A Low Affinity Vasopressin V2-Receptor in Inherited Nephrogenic Diabetes Insipidus

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Title: A Low Affinity Vasopressin V2-Receptor in Inherited Nephrogenic Diabetes Insipidus
Authors: Luzius, Heike; Jans, David A.; Grunbaum, Ernst-Gunther; Moritz, Andreas; Rascher, MD, Wolfgang; Fahrenholz, Falk
Publisher: Journal of Receptor Research
Date Published: January 01, 1992
Reference Number: 311
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Congenital nephrogenic diabetes insipidus (NDI) is an X-linked inherited disorder characterized by renal resistance to the antidiuretic hormonal action of vasopressin. This study describes the molecular basis of nephrogenic diabetes insipidus in a dog family. Kidney membranes prepared from NDI-affected male huskies were examined for vasopressin binding and response. Compared to membranes from unaffected canines, those from the kidney inner medulla of NDI-dogs possessed normal V2-receptor numbers, but with 10-fold lower affinity for [Arg8] vasopressin (AVP). Adenylate cyclase stimulation by AVP in contrast to that by forskolin or GTP-analogues was similarly reduced in a dose responsive manner. The NDI-affected dogs showed antidiuretic responses to very high doses of V2-specific agonists, consistent with their possessing V2-receptors of lower affinity. Prolonged treatment with V2-agonists, 1-deamino [D-Arg8] VP (dDAVP) and 1-deamino [Val4, Sar7] AVP (dVSAVP), rendered the NDI-affected dogs near normal in terms of water intake and urine osmolality.

This translation by the NDI Foundation is to assist the lay reader. To provide a clear, accessible interpretation of the original article, we eliminated or simplified some technical detail and complicated scientific language. We concentrated our translation on those aspects of the article dealing directly with NDI. The NDI Foundation thanks the researchers for their work toward understanding and more effectively treating this disorder.
© Copyright NDI Foundation 2007 (JC)

Luzius, et al., describe the research they did to characterize the molecular basis of nephrogenic diabetes insipidus (NDI) in a family of huskies. The mother dog gave birth to three NDI-affected male pups, one unaffected male pup, one normal female pup, and one female who carried the gene responsible for NDI.

The authors extracted from two of the NDI pups the kidney membranes containing all the molecular structures involved in initiating and conducting the water reabsorption process, including: the vasopressin-2 receptors, G-proteins, adenylyl cyclase system, cAMP, protein kinase-A and specific water transporting proteins. They prepared the membranes and incubated them with the antidiuretic hormone, arginine vasopressin (AVP), the hormone that initiates the water reabsorption and urine concentrating process. They did this in order to determine the approximate amount of V2Rs and the V2Rs' affinity for AVP. They compared the results to similarly prepared and incubated V2Rs from two dogs not affected with NDI. The authors found that the NDI pups had the normal amount of V2Rs, but that these V2Rs had a 10-fold lower binding affinity for AVP than normal V2Rs.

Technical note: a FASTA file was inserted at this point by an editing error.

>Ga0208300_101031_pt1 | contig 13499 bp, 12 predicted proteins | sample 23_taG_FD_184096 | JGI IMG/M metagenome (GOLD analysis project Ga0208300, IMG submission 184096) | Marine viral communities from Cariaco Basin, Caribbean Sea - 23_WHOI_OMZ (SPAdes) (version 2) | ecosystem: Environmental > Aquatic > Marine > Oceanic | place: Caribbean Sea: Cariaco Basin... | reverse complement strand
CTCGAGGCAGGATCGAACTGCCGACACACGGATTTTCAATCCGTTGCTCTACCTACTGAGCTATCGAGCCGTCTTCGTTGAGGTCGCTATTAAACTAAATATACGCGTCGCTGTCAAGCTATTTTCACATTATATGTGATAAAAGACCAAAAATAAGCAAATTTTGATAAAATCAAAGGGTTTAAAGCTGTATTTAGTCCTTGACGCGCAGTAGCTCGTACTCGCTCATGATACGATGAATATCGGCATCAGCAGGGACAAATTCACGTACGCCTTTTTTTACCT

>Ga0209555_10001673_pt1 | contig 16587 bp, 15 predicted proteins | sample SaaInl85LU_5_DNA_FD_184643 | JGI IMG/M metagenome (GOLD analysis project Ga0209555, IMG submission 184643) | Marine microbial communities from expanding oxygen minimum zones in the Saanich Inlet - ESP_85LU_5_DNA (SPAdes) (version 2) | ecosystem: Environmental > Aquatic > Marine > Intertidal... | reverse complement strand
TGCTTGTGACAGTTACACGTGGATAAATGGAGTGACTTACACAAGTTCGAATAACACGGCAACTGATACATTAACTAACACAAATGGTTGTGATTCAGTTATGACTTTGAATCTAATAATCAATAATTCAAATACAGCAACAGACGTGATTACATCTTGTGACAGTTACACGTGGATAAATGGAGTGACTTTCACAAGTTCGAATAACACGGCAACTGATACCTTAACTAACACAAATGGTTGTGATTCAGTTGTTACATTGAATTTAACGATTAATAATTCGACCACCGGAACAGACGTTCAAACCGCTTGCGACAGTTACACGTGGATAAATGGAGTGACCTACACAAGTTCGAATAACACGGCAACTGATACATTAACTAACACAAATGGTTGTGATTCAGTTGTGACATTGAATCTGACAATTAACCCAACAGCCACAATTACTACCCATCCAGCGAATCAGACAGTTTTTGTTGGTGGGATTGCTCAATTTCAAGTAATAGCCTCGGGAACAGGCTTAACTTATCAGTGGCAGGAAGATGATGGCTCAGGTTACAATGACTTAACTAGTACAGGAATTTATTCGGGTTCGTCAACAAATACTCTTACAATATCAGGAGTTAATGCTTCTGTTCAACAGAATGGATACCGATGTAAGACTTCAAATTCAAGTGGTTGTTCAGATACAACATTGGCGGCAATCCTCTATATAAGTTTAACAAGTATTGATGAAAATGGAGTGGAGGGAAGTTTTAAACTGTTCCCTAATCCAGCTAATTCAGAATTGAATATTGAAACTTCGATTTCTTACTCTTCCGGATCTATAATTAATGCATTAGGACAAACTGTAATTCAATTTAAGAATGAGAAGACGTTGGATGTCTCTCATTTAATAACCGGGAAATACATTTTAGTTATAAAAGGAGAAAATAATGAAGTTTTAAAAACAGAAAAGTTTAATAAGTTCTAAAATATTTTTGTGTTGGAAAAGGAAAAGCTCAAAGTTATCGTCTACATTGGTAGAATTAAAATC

In contrast, both the experimental and control group kidney membranes showed equally normal stimulation of adenylyl cyclase. This implies normal adenylyl cyclase and G-protein function in the NDI huskies. This indicated that defective V2Rs were responsible for this dog family's NDI. This laboratory study was the platform for the next phase of research which used live animals: two NDI affected husky pups and two normal beagles.

The authors knew the NDI pups had normal numbers of V2Rs that were functional, but had a low binding affinity for AVP. They reasoned if they injected the pups with high concentrations of synthetic analogs of AVP (DDAVP and DVSAVP) there would be so much synthetic AVP available that even V2Rs with low binding affinity would bind in amounts sufficient to reverse NDI.

This proved true as the injected pups showed reduced urine output and more highly concentrated urine one hour after injection. The NDI pups also responded to administration of very high doses of DDAVP, for 9 days, and DVSAVP, for 6 days. They became almost identical to the non-treated controls in terms of water intake and concentrated urine.

This study of NDI dogs is consistent with studies with NDI humans in that it points to a defect of the V2R being involved in this form of NDI. It is inconsistent with the human studies in that NDI humans do not respond to DDAVP or DVSAVP with reduced urine output and water intake, or more highly concentrated urine.